Category Archives: selling

Used Car Prices – Pricing and Negotiating

How to Find Used Car Prices and Negotiate Best Deals

how to negotiate car dealsBuyers and sellers of used cars often wonder how prices and values are determined. How are values of used cars set? Who sets values? Are the values reliable?

If you are a buyer, is the seller’s asking price being fair? Are you paying too much? Can you talk the seller down on his price? What price should you offer without being unreasonable? What if the seller doesn’t accept your price?

If you are a seller, how much should you ask for your car? How do you determine used car values? What is a fair price to ask? Should you set a higher asking price to allow room for negotiation?

These are all common questions. Let’s try to answer them here.

Used car prices are not an exact science

We all know that a brand new car’s value begins to depreciate as soon as it’s driven off the dealer’s lot, often as much as 20% of MSRP (Manufacturers Suggested Retail Price – sticker price).

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How to Sell a Used Car – Explained

What is the best and fastest way to sell a car?

how to sell used carIf you are selling a used car you should take the necessary steps that will allow you sell at the highest possible price while avoiding issues with buyers and paperwork.

We take you through the process so that your efforts will be successful and you’ll avoid common problems.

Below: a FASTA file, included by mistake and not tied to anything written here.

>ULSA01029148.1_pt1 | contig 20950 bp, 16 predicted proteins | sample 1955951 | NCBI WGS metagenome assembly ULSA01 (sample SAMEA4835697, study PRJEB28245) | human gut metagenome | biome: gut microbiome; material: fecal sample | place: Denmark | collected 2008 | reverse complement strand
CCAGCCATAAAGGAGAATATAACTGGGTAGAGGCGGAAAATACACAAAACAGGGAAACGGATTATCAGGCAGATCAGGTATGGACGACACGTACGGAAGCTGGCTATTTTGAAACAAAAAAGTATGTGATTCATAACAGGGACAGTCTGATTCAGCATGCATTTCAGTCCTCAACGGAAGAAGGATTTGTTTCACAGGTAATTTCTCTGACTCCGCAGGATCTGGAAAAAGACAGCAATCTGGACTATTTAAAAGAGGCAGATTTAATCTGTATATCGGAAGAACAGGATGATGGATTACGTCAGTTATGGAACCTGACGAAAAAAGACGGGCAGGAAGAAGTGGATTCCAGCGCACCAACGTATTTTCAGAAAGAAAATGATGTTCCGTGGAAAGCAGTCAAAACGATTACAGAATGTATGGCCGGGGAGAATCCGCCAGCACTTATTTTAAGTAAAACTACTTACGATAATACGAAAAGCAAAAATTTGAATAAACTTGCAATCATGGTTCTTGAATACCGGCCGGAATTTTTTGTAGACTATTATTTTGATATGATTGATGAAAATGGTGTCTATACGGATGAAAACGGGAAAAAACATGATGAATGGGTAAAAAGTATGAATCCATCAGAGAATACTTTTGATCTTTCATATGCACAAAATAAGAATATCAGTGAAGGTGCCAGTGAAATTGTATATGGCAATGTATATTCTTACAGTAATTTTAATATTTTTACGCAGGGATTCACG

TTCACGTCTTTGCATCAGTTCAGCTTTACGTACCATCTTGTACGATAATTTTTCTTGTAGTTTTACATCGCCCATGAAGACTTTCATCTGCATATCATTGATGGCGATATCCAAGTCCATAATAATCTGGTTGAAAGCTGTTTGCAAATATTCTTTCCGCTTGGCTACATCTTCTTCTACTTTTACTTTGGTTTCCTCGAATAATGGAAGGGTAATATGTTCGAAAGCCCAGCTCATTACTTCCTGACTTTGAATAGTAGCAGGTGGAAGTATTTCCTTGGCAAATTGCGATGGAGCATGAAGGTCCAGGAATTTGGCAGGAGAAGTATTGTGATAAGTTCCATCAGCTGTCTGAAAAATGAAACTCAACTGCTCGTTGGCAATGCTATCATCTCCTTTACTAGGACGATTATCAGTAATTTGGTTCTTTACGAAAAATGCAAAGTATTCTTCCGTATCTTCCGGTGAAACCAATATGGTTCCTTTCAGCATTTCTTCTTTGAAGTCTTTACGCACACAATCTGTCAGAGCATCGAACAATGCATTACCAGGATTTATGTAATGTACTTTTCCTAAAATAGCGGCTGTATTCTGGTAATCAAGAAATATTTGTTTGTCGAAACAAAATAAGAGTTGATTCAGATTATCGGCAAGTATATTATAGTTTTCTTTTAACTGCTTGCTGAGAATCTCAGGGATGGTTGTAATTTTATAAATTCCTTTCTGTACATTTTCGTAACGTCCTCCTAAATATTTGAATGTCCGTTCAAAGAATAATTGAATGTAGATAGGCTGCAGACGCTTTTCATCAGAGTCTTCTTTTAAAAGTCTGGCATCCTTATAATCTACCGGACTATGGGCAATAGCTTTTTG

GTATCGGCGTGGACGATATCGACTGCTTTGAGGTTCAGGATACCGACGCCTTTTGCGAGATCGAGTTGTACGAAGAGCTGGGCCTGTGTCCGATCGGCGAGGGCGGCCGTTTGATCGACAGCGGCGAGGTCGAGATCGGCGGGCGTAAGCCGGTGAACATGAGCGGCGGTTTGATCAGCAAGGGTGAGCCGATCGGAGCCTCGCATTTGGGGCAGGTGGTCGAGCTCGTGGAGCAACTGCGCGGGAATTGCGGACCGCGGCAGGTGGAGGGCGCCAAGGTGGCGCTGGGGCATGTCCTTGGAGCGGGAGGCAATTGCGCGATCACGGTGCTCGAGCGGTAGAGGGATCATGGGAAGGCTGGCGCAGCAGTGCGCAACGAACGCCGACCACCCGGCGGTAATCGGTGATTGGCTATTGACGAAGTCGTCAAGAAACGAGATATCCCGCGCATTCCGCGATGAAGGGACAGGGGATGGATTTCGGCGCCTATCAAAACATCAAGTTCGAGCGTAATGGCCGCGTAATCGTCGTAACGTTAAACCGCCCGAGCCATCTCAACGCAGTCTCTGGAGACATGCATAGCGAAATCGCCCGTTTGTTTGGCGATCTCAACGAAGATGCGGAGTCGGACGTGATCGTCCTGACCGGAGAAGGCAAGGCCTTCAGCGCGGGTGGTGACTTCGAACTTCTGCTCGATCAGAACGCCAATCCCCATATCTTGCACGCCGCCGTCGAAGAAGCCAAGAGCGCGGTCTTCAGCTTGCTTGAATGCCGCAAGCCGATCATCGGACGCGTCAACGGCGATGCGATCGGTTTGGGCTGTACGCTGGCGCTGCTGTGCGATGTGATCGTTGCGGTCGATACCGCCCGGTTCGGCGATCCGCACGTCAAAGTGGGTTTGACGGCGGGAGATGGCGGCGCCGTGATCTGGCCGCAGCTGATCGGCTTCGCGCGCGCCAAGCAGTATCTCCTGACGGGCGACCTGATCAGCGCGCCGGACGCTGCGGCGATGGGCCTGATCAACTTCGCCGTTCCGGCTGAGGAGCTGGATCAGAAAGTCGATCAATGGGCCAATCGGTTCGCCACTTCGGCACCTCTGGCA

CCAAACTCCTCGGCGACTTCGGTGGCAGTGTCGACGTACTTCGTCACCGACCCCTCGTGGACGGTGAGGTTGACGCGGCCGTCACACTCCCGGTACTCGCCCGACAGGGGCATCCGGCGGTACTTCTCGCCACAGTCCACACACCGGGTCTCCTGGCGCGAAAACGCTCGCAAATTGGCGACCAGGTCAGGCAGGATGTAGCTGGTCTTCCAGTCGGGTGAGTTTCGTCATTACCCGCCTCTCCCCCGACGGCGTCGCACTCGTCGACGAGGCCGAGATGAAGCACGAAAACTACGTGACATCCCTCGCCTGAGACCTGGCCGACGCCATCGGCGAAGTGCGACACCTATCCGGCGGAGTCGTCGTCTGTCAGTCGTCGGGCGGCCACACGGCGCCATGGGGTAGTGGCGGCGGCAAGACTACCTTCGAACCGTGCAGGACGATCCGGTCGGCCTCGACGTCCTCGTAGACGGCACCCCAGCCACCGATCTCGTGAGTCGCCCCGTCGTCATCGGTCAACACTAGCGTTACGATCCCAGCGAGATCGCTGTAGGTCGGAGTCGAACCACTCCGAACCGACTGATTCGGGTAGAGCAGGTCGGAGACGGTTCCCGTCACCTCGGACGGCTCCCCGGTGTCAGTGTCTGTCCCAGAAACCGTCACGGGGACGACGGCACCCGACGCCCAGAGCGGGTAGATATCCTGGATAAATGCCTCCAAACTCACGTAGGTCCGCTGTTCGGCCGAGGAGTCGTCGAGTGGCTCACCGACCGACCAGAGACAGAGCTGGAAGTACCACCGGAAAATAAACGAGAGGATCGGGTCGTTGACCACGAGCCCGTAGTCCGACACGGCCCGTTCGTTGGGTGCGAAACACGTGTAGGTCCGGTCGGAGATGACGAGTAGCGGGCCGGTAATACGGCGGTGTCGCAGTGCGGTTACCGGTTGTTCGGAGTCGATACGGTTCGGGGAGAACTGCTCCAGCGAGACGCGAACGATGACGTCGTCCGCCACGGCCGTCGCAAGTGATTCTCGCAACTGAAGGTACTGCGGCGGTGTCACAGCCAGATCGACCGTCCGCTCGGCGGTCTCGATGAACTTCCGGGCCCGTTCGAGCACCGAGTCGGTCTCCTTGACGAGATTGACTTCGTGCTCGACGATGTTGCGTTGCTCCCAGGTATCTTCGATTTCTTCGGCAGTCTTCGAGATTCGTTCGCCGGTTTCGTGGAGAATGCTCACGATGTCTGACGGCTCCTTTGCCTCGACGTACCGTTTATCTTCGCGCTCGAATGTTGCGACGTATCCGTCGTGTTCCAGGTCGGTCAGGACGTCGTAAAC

Prepare your car for sale

Used car dealers know that if they clean up their vehicles inside and out, they can sell for higher prices. You can use the same technique when selling your own car.

You may find that you can easily recover the cost of replacing worn tires, for example, and make your car sell faster. You should touch up paint scratches. Repair windshield dings. Pull out small dents. Balance the tires. Get a tune-up and oil change.

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Car Scam – Car Buyer Scam

Don’t get scammed by fake car buyers

Attention car sellers:

car buyer scam tricks sellersA common scam by phony used-car buyers can leave you with you with an empty bank account or PayPal account — or a large credit card balance.

The newest version of this scam: The “buyer” offers to buy your car sight unseen at your full asking price, or more, and wants your bank account number or PayPal email to send you money for your car. They have an excuse for not being able to talk to you any way but by email — no telephone.

Sounds safe enough, but a “problem” develops (so says the scammer) with your bank or PayPal “not releasing the funds”. You are instructed to go to a FAKE PayPal, eBay, or bank web site that looks legitimate but in fact asks you for your account info, including password. If you do it, your account will soon be cleaned out — and you still have your car.

Another version of this scam instructs the innocent buyer to send money via Western Union to a “shipping agent” in a foreign country. The scammer promises to reimburse you the money in the “PayPal” deposit to your account.

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